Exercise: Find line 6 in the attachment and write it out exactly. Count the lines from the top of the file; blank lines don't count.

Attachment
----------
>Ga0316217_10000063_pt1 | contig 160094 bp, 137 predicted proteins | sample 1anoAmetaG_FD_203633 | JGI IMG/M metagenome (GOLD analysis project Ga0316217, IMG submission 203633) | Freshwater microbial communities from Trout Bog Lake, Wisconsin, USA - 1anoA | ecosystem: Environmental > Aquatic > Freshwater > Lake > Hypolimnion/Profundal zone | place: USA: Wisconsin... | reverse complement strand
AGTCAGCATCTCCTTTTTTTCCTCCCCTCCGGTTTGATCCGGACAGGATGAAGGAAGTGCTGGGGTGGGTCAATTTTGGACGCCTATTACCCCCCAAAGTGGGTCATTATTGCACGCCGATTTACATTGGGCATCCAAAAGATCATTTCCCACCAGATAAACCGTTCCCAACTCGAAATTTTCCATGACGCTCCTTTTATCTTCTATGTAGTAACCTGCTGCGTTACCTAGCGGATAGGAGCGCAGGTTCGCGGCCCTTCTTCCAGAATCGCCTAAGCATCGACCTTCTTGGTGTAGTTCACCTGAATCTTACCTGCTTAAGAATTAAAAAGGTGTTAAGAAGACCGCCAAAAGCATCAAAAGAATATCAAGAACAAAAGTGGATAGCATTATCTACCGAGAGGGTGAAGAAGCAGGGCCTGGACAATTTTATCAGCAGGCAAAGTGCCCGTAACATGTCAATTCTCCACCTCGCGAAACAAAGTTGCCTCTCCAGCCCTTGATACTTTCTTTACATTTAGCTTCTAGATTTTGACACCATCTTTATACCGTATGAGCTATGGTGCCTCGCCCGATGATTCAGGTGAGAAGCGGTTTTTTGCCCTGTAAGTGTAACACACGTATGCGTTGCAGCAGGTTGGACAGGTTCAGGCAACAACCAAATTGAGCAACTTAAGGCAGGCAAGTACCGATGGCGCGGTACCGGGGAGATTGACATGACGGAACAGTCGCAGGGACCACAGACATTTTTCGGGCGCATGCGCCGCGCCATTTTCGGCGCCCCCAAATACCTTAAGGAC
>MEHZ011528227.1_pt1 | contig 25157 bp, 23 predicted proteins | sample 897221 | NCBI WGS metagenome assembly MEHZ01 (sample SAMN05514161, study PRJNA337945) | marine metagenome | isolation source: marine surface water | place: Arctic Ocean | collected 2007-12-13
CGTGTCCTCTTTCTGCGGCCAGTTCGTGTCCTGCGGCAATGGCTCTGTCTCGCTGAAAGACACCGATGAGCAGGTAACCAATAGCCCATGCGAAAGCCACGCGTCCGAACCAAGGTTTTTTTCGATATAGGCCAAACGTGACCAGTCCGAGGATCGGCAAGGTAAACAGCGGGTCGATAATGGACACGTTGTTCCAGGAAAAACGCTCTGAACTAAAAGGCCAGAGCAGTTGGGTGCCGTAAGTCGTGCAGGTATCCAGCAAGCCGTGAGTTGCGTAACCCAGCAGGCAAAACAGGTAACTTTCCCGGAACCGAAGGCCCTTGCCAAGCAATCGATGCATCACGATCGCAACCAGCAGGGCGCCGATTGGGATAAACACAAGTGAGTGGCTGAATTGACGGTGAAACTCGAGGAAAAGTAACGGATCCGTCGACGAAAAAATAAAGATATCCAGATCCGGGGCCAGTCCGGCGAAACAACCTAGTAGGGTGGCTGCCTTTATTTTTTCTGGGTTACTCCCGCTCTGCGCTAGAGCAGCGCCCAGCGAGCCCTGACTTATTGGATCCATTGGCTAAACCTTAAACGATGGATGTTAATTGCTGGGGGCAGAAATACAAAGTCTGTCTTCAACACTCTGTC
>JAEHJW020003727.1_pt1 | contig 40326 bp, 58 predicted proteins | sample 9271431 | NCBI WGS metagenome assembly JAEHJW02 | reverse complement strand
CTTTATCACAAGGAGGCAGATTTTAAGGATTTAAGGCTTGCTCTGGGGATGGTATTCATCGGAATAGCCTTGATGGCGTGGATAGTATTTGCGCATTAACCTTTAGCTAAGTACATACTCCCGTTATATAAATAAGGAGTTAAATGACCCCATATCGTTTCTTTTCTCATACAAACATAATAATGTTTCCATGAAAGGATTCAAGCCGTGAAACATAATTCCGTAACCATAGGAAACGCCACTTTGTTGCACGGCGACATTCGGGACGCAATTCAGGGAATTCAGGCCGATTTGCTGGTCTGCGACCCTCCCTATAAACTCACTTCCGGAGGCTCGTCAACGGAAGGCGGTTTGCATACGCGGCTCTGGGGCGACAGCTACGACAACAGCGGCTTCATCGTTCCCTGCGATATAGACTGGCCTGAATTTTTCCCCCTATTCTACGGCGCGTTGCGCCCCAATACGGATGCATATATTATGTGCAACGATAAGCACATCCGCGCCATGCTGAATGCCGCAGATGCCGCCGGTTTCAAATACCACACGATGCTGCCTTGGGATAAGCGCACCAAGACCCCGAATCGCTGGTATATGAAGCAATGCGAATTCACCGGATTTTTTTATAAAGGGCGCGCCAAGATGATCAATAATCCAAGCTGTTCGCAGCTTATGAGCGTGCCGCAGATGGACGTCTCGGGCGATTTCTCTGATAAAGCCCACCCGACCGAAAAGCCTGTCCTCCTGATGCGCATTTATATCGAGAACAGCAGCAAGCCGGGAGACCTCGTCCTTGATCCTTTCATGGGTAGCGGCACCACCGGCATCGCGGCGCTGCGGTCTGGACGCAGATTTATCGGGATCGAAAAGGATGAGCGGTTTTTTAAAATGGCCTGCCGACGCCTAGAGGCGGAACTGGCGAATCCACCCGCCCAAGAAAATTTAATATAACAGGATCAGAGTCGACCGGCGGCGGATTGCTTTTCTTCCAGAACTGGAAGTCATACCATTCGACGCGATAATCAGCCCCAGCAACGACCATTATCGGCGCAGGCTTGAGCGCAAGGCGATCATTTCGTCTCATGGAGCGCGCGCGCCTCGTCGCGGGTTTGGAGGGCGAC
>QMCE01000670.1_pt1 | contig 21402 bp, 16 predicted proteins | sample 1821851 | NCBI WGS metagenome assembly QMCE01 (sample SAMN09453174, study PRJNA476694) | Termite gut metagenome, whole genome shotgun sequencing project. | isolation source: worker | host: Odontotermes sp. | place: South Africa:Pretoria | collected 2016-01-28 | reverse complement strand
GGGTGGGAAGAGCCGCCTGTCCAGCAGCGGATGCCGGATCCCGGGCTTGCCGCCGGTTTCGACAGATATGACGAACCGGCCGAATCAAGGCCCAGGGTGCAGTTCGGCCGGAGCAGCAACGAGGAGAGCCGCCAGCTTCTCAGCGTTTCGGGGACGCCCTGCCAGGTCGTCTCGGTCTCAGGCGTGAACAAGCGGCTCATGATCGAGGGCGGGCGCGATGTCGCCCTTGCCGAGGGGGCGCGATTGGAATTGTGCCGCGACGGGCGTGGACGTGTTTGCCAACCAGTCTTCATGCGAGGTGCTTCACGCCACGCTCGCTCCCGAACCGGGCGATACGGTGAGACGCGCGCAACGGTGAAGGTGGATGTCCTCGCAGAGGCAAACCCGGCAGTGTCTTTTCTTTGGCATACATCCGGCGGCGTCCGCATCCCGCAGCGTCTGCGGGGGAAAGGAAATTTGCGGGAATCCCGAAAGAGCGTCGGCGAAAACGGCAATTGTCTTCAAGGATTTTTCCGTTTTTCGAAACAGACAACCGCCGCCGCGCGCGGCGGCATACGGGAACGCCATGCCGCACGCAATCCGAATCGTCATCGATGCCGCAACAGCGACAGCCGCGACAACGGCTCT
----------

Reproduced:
CTTTATCACAAGGAGGCAGATTTTAAGGATTTAAGGCTTGCTCTGGGGATGGTATTCATCGGAATAGCCTTGATGGCGTGGATAGTATTTGCGCATTAACCTTTAGCTAAGTACATACTCCCGTTATATAAATAAGGAGTTAAATGACCCCATATCGTTTCTTTTCTCATACAAACATAATAATGTTTCCATGAAAGGATTCAAGCCGTGAAACATAATTCCGTAACCATAGGAAACGCCACTTTGTTGCACGGCGACATTCGGGACGCAATTCAGGGAATTCAGGCCGATTTGCTGGTCTGCGACCCTCCCTATAAACTCACTTCCGGAGGCTCGTCAACGGAAGGCGGTTTGCATACGCGGCTCTGGGGCGACAGCTACGACAACAGCGGCTTCATCGTTCCCTGCGATATAGACTGGCCTGAATTTTTCCCCCTATTCTACGGCGCGTTGCGCCCCAATACGGATGCATATATTATGTGCAACGATAAGCACATCCGCGCCATGCTGAATGCCGCAGATGCCGCCGGTTTCAAATACCACACGATGCTGCCTTGGGATAAGCGCACCAAGACCCCGAATCGCTGGTATATGAAGCAATGCGAATTCACCGGATTTTTTTATAAAGGGCGCGCCAAGATGATCAATAATCCAAGCTGTTCGCAGCTTATGAGCGTGCCGCAGATGGACGTCTCGGGCGATTTCTCTGATAAAGCCCACCCGACCGAAAAGCCTGTCCTCCTGATGCGCATTTATATCGAGAACAGCAGCAAGCCGGGAGACCTCGTCCTTGATCCTTTCATGGGTAGCGGCACCACCGGCATCGCGGCGCTGCGGTCTGGACGCAGATTTATCGGGATCGAAAAGGATGAGCGGTTTTTTAAAATGGCCTGCCGACGCCTAGAGGCGGAACTGGCGAATCCACCCGCCCAAGAAAATTTAATATAACAGGATCAGAGTCGACCGGCGGCGGATTGCTTTTCTTCCAGAACTGGAAGTCATACCATTCGACGCGATAATCAGCCCCAGCAACGACCATTATCGGCGCAGGCTTGAGCGCAAGGCGATCATTTCGTCTCATGGAGCGCGCGCGCCTCGTCGCGGGTTTGGAGGGCGAC